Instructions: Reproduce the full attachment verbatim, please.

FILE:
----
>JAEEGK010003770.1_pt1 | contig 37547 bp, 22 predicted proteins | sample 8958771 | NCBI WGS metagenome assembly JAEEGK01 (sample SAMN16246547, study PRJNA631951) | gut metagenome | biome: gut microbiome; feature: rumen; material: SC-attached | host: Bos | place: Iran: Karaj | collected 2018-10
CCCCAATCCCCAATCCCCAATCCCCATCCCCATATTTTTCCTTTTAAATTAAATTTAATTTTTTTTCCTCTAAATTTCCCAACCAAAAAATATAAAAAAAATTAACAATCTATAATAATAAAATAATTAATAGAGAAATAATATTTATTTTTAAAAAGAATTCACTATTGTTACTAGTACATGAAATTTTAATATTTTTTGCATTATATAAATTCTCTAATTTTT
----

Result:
>JAEEGK010003770.1_pt1 | contig 37547 bp, 22 predicted proteins | sample 8958771 | NCBI WGS metagenome assembly JAEEGK01 (sample SAMN16246547, study PRJNA631951) | gut metagenome | biome: gut microbiome; feature: rumen; material: SC-attached | host: Bos | place: Iran: Karaj | collected 2018-10
CCCCAATCCCCAATCCCCAATCCCCATCCCCATATTTTTCCTTTTAAATTAAATTTAATTTTTTTTCCTCTAAATTTCCCAACCAAAAAATATAAAAAAAATTAACAATCTATAATAATAAAATAATTAATAGAGAAATAATATTTATTTTTAAAAAGAATTCACTATTGTTACTAGTACATGAAATTTTAATATTTTTTGCATTATATAAATTCTCTAATTTTT